Over the last several weeks, Developer Funcom has been working to launch their brand new MMO title, The Secret World; a title based on the unique MMO premise of present day myths legends, secret societies and puzzles. A very interesting combination on paper with a wide range of possibilities…but given Funcom’s track record in the MMO industry and the ever expanding genre itself, is it possible for The Secret World to pull ahead? Or at the very least survive as a pay to play MMO? Let’s assess what the game can offer as we answer these questions.

There are a few key things about the secret world that may make or break it right from the start: The Ability Wheel and gear dependency. While the idea of going with a progressive skill-based system (rather than the typical leveling system in most RPG’s) is far from new, the games that attempt this design are few and far between. In The Secret World, players are free to build their character in any way they see fit; in fact any character can eventually learn every skill in the game! Say goodbye to the days of leveling multiple characters through the same content!

However this can be a dangerous path to walk and can backfire on the developers, especially when it comes to PvP. Take Aventurine’s Darkfall as an example. In Darkfall a player could likewise learn every skill in the game, but this led to some extreme imbalances as a veteran player could have very high resistances wearing no armor and with a starter sword could kill a newer player fairly easily, even if the new player were wearing decent armor and a level 50+ weapon. Thankfully The Secret World seems to have a balance for this with their deck system. A “Deck” is any 7 abilities and 7 passives of your choice that you have already unlocked. By limiting the abilities available to a player at any one time, the player still has lots of freedom but they still must play some type of role, as you would in a traditional level based game.

The second big make or break for the title comes in the form of gear dependency. While
this isn’t anything new for MMO games, combined with a lack of leveling this is the only real determining factor as to how strong your character is. The immediate threat is experienced players dumping tons of amazing items onto a new character, but there is a balance in place with something called ability points (AP). AP is granted at a ratio of 1:3 for every skill point you earn, and abilities work a bit differently then skills as the only major effect they have on the character is through passives bonuses and the ability to equip higher quality items. So far it seems like a good balancing factor, but it does force a player to have some focus when starting the game.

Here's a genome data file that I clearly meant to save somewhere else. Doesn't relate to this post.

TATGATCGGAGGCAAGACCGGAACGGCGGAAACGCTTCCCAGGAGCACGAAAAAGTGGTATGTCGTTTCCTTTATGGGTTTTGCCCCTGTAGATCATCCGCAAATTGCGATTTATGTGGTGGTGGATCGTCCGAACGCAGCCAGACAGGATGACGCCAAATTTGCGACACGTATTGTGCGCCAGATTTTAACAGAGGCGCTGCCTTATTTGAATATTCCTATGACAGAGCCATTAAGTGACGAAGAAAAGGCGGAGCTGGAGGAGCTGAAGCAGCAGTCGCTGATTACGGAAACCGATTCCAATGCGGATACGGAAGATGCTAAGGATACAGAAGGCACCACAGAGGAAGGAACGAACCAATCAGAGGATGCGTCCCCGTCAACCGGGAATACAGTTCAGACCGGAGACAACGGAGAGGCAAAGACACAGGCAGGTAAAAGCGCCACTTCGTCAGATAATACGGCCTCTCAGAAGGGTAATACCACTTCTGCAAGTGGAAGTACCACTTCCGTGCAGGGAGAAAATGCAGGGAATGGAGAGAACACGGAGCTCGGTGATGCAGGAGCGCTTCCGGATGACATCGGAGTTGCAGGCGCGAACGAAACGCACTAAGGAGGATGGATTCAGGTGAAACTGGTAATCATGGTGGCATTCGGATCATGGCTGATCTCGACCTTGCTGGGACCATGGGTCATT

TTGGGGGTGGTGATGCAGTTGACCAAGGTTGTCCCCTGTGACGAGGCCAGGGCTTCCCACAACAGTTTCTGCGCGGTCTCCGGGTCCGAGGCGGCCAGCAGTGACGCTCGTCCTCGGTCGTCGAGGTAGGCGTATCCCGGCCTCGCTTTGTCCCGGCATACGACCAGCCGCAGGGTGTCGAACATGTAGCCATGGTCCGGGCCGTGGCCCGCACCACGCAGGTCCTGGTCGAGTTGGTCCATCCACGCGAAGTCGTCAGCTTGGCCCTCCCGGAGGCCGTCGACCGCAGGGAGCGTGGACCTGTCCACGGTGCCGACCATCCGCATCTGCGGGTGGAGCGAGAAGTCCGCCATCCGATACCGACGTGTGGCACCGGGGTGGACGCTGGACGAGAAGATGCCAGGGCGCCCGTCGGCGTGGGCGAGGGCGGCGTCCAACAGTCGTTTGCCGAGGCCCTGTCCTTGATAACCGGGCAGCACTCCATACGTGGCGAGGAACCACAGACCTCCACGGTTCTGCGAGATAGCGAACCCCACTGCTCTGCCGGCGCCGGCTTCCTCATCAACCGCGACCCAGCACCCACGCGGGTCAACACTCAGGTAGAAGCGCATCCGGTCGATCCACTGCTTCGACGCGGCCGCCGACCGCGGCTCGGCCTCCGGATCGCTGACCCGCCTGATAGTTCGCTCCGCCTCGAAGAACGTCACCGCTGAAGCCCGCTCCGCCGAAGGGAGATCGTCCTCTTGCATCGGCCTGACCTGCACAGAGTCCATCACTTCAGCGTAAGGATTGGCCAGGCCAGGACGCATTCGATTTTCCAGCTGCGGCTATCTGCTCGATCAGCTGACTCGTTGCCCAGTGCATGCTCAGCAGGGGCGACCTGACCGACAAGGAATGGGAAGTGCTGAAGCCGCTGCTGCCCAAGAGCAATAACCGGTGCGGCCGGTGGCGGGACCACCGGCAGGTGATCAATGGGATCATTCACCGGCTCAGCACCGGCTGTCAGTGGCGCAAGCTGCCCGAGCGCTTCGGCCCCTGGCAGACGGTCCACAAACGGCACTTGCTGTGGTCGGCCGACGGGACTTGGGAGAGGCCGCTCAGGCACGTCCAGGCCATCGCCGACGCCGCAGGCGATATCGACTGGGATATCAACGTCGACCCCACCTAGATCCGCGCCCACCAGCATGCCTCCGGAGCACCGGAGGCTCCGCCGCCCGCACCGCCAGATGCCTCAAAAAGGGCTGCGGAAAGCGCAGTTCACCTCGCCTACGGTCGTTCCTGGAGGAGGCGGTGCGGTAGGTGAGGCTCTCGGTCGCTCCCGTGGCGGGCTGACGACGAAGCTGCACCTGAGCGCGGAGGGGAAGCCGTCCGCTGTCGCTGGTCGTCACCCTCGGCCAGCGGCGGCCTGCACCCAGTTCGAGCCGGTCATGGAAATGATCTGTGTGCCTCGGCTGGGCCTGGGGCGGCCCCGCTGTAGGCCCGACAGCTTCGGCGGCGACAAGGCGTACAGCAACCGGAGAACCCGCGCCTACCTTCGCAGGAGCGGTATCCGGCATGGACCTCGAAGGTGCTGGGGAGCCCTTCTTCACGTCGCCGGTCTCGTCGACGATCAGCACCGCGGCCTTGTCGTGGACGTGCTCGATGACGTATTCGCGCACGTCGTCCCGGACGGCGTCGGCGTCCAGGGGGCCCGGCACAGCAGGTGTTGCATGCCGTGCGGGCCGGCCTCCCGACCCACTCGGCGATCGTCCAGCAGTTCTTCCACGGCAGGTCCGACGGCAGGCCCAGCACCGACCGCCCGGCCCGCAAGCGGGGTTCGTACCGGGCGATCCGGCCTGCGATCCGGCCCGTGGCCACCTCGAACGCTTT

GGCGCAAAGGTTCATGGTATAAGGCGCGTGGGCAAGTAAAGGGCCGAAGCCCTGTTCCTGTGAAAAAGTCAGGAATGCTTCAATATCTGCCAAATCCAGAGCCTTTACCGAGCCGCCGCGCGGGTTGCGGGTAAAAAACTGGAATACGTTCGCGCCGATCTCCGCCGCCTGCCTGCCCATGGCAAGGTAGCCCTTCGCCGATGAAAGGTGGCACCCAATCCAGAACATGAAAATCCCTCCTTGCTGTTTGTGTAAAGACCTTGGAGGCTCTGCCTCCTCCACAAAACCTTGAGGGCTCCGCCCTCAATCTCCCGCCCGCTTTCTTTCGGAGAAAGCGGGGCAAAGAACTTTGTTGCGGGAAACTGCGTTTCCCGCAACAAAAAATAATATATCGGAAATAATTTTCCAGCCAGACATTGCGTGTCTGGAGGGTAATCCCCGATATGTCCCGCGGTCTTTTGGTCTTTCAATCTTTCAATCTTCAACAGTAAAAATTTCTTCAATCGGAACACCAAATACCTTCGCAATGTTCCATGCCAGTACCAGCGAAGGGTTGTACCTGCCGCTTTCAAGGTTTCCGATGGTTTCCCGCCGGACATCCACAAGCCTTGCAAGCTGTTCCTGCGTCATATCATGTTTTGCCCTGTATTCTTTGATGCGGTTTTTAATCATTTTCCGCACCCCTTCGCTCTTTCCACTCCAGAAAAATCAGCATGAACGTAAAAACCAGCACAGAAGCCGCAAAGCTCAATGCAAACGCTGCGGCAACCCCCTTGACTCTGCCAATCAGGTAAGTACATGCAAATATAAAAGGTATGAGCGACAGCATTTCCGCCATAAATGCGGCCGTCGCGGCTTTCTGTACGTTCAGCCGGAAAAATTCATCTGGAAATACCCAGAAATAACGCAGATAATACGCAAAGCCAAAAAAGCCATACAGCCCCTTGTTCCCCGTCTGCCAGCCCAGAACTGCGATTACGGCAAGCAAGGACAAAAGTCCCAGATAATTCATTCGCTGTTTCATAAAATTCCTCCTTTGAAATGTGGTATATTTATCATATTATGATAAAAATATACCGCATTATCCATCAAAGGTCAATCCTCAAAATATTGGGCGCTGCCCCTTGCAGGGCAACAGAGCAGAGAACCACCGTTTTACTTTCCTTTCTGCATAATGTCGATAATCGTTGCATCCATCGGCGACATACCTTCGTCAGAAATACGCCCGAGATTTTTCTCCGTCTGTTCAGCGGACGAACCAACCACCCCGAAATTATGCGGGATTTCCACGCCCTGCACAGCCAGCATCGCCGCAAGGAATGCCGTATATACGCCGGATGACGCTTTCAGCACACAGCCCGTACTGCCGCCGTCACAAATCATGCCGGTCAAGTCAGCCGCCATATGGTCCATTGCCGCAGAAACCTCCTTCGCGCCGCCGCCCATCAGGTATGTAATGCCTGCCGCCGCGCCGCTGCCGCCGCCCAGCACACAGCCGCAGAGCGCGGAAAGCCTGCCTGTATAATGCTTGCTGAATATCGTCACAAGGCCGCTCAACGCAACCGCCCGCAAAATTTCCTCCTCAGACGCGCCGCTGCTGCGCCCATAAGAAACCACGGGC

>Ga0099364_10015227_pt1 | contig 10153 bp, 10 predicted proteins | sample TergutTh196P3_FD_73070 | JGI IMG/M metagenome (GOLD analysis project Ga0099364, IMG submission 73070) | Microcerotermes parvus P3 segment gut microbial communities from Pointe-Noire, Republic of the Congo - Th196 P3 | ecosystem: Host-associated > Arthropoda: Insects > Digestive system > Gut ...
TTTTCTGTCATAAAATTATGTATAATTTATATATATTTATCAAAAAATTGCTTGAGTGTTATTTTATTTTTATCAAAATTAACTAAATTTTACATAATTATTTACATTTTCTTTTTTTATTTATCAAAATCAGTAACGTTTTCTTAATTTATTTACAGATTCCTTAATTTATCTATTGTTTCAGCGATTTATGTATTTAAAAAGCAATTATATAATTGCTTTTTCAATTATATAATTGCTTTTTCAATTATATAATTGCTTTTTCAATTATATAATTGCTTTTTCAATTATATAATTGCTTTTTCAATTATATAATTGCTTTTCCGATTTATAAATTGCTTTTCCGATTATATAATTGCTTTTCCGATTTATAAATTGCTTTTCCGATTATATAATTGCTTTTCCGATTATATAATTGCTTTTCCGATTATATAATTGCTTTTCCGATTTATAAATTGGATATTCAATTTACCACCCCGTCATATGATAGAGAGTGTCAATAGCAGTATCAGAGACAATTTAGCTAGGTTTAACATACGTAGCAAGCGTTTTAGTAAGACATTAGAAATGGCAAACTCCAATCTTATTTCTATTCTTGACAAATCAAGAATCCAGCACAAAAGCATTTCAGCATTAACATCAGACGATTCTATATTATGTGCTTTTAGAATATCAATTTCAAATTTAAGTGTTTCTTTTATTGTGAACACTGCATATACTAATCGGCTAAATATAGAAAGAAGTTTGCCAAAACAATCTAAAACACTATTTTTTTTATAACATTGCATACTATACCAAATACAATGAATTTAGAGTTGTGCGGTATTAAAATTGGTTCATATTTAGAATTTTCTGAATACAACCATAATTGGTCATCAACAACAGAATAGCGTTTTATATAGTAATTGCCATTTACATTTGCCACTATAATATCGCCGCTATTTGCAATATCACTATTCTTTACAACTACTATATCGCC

So there are some things that are questionable about The Secret World, but where does this
game really shine? To me, the game shows a lot of promise through its storytelling and the PvP combat. It seems that Funcom learned a thing or two after failing to deliver full voice acting beyond the tutorial in its previous title: Age of Conan. This is really good news for The Secret World, which relies heavily on its story, as most quests have a short cut scene to help immerse the player into the world. Even after getting my fill from the beta, it was hard to set this game down as I wanted to know more about what was going on.

Being a fan of PvP I was also happy to see the three faction warfare that The Secret World
had to offer. The game currently offers three unique PvP zones. The first two, El Dorado and
Stonehenge, are similar to what one would expect from PvP battlegrounds. They place a set
number of players into a zone and have them work towards an objective: either taking control
of artifacts or a king of the hill area control. However, rather than pitting two groups against
each other, All PvP zones pit all three factions against each other. This gives a much more
complex form of PvP where each team is almost always be outnumbered, making coherent and
complex strategies vital to success. The third PvP zone is a large scale persistent battleground,
and this zone can hold 50 or more players from each faction without significant trouble. While
there is no way to actually win the map, holding points for your faction does provide bonuses to
everyone in PvE zones so there is an overall benefit that gives reason to fight for zone control.

While this is just a taste of what The Secret World has to offer, it does provide a good
foundation that Funcom is building on. The big question still remains though: what is there for
me at the end of the game? This is something that haunts every new title to be released in the
last 7 years and what usually drives subscriptions away. Funcom does sit on one advantage and
that is the fact that there really is no “end” until you master the ability wheel, which will likely
take a lot more time than most games and very engaging time at that. From the time I have
spent in The Secret World, I get a much better feeling then most new titles about the possible
longevity of the game. Hopefully in Funcom’s case, the third time is a charm.